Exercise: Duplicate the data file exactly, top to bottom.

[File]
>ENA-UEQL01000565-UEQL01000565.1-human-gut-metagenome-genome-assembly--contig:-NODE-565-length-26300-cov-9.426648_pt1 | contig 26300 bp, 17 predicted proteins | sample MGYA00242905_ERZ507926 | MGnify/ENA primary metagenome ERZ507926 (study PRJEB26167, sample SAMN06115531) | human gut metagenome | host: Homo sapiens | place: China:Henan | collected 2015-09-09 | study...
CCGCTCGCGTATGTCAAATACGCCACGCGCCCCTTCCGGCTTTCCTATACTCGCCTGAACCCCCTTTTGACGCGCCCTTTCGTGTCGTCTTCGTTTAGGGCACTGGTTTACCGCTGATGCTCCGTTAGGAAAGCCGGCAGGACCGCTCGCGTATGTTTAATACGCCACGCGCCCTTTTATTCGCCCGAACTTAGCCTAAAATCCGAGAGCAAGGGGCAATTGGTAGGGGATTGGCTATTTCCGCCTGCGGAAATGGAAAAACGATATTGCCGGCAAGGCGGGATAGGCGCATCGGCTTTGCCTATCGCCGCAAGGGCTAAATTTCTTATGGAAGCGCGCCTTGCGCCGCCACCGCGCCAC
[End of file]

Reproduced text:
>ENA-UEQL01000565-UEQL01000565.1-human-gut-metagenome-genome-assembly--contig:-NODE-565-length-26300-cov-9.426648_pt1 | contig 26300 bp, 17 predicted proteins | sample MGYA00242905_ERZ507926 | MGnify/ENA primary metagenome ERZ507926 (study PRJEB26167, sample SAMN06115531) | human gut metagenome | host: Homo sapiens | place: China:Henan | collected 2015-09-09 | study...
CCGCTCGCGTATGTCAAATACGCCACGCGCCCCTTCCGGCTTTCCTATACTCGCCTGAACCCCCTTTTGACGCGCCCTTTCGTGTCGTCTTCGTTTAGGGCACTGGTTTACCGCTGATGCTCCGTTAGGAAAGCCGGCAGGACCGCTCGCGTATGTTTAATACGCCACGCGCCCTTTTATTCGCCCGAACTTAGCCTAAAATCCGAGAGCAAGGGGCAATTGGTAGGGGATTGGCTATTTCCGCCTGCGGAAATGGAAAAACGATATTGCCGGCAAGGCGGGATAGGCGCATCGGCTTTGCCTATCGCCGCAAGGGCTAAATTTCTTATGGAAGCGCGCCTTGCGCCGCCACCGCGCCAC